FIG. 2A shows two lossless networks 1A and 1B in combination with an IEEE 802.3 compatible full-duplex link 3 that allows two groups of devices 5A and 5B whose physical separation is greater than that allowed by the IEEE 802.3 protocol to be interconnected without a switch or buffering. A second MAC (FIG. 3) is added to devices in each group to receive transmissions from devices in the other group.
FIG. 2B shows another embodiment of the invention in which one of the groups is degenerate and contains a single device 2. When a group consists of a single device 2, the MAC on the device can be connected directly to the full-duplex link 3 through a PHY 6.
In a third embodiment of the invention, each device 5 in FIGS. 2A and 2B contains a single MAC 22. Each device transmits to the hub through a transmit link 7, receives access control signals 9 from the hub and receives data from the remote network or device through remote receive link 8. There is no receive link 10 in this embodiment. Devices attached to one hub can communicate with devices connected to the other hub, but cannot communicate with devices connected to their hub.
The lossless network 1 allows aggregation of multiple devices 5 on one ell(I or both ends of the full-duplex IEEE 802.3 point-to-point link 3. The devices 5 are aggregated without having to use complex full-duplex switching circuitry or buffering. Due to the lossless arbitration scheme described in further detail below, the lossless network 1 also has increased usable bandwidth and is more predictable than existing CSMA/CD network protocols.
Roundtrip time is defined as the time from when any one of devices 5 begins to transmit to the time that a collision indication is received back from the hub 4. The lossless network 1 is spatially confined such that the roundtrip time is less than the time required for the device to complete transmitting a minimum sized packet. Thus, the devices 5 will not lose packets from delayed receipt of the collision signal. Because the lossless LAN is spatially constrained, the hub 4 is not required to buffer packets.
FIG. 3 is a detailed diagram for one embodiment of the lossless network 1. Two independently operating CSMA/CD Media Access Controllers (MACs) 20 and 22 are shown in each device 5. The MAC 20 is refer-red to as a receive MAC (RX MAC) and the MAC 22 is refer-ed to as a transmit MAC (TX MAC). The receive MACs 20 can be excluded from each device when the lossless network 1 is not coupled to an external full-duplex link 3 or when receive link 10 is not implemented. The RX MAC 20 in each device 5 is coupled through the remote receive link 8 to full-duplex link 3. The TX MAC 22 in each device 5 is coupled through one of the transmit links 7 to the hub 4. The transmit links 7 are arranged in a star wired connection that separately connect each one of the TX MACs 22 to the hub 4. The star wired connections 7 allow every TX MAC 22 to transmit packets without corrupting packets transmitted by the other TX MACs 22. Thus, collisions do not result in corrupted packets and a faulty TX MAC on one device does not corrupt packets transmitted by TX MACs on other devices.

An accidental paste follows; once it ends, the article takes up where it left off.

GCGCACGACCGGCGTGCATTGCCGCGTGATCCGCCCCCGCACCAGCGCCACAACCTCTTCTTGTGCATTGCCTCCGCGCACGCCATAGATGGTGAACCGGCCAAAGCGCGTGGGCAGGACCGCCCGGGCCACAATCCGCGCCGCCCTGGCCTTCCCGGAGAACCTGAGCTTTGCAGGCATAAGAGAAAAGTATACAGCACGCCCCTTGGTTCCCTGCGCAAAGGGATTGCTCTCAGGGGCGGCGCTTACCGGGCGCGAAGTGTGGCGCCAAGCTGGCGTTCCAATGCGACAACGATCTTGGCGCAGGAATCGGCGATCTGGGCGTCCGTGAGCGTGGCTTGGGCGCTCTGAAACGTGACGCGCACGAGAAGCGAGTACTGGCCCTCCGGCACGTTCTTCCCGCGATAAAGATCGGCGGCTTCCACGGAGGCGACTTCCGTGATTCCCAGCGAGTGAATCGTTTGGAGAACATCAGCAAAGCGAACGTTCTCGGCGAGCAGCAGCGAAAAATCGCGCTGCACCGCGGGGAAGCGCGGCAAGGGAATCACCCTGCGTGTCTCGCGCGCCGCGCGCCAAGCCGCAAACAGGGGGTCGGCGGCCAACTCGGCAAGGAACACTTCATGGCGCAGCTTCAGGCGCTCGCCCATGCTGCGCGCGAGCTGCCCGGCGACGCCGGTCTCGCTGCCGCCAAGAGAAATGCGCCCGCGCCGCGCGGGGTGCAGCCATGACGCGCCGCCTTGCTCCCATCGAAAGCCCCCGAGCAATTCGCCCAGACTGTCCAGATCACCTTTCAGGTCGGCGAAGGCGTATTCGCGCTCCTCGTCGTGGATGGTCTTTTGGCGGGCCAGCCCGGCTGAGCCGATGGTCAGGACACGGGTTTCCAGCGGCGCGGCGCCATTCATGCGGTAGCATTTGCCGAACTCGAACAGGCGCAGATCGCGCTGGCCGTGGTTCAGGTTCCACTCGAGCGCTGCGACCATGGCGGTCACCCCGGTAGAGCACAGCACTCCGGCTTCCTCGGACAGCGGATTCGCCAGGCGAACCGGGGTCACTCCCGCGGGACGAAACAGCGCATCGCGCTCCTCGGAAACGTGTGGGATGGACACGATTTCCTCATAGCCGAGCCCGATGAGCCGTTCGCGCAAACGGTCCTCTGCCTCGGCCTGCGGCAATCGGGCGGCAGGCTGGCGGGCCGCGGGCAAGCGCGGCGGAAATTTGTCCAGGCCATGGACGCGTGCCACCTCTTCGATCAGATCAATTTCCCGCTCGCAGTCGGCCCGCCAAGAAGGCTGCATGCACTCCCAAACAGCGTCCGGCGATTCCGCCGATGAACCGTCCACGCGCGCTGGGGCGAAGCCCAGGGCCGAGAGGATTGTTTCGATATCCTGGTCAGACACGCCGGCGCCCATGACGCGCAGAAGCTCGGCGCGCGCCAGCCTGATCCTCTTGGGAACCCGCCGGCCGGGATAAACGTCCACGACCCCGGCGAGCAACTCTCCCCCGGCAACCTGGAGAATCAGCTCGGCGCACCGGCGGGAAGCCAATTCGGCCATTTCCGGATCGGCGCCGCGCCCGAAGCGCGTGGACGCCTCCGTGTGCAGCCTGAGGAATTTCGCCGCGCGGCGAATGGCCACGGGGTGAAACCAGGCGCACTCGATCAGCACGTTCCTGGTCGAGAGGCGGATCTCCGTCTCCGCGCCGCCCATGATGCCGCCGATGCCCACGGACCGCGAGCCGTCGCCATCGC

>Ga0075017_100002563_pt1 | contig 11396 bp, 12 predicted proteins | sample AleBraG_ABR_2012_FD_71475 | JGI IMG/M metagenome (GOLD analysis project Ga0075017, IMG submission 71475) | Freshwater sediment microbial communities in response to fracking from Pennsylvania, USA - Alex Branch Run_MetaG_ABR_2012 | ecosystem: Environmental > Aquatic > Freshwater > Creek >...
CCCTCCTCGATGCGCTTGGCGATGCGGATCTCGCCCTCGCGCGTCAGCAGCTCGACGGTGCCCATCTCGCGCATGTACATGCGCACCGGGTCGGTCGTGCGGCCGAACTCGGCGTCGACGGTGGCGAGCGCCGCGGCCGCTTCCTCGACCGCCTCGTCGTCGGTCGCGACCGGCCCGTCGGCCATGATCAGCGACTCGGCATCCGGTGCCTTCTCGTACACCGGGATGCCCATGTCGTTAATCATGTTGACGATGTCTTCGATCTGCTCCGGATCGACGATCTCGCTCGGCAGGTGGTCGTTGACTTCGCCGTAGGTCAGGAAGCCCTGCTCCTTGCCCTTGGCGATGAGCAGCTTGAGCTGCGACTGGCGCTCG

When packets are transmitted between devices 5 within the same lossless network 1, the TX MACs 22 transmit packets to the hub 4 over transmit links 7. The hub 4 then passes the packets back through the receive link 10 to a receive poll on each TX MAC 22. The packets on receive link 10 are received by all the TX MACs 22 but only the device 5 with the corresponding packet address processes the packet.
The systems shown in FIGS. 2A and 2B can transmit packets to devices outside lossless network 1. The hub 4 passes packets from the TX MAC 22 through PHY 6 and the lull-duplex link 3 to a remote network or device. In one embodiment, the remote network connected to the opposite end of the full-duplex link 3 comprises another lossless network 1 (FIG. 2A). Alternatively, the remote network is a single device 2 (FIG. 2B).
For packets received from the remote device 2, or from a second group of devices in another lossless network, packets are received from full-duplex link 3. Packets pass from PHY 6 over the remote receive link 8 to one of the RX MACs 20. The RX MACs 20 are dedicated to only receiving packets and transfer the packets to additional device Circuitry (not show). For example, the packets may be passed over a PCI bus 18 to a CPU DRAM (not shown). Because the RX MACs 20 only receive packets, there are no collisions on the remote receive link 8. Thus, any number of devices 5 can be connected to remote receive link 8 without using a arbiter.
The access control signals 9 are coupled to logic 24 in each device 5. The logic 24 uses the access control signals 9 to control the CLSN and CRS signals on each TX MAC 22. In an alternative embodiment, all of the TX MACs 22 are coupled to the same transmit link 7. A tri-state buffer (not shown) is coupled between each TX MAC 22 and the common transmit link 7. The logic 24 enables the tri-state buffer according to the access control signals 9. In another embodiment of the invention, instead of using common access control signals 9, common receive link 10 and local logic 24 in each device, separate CLSN and CRS lines and receive links 10 are coupled from the hub 4 directly to each TX MAC 22 (FIG. 1A).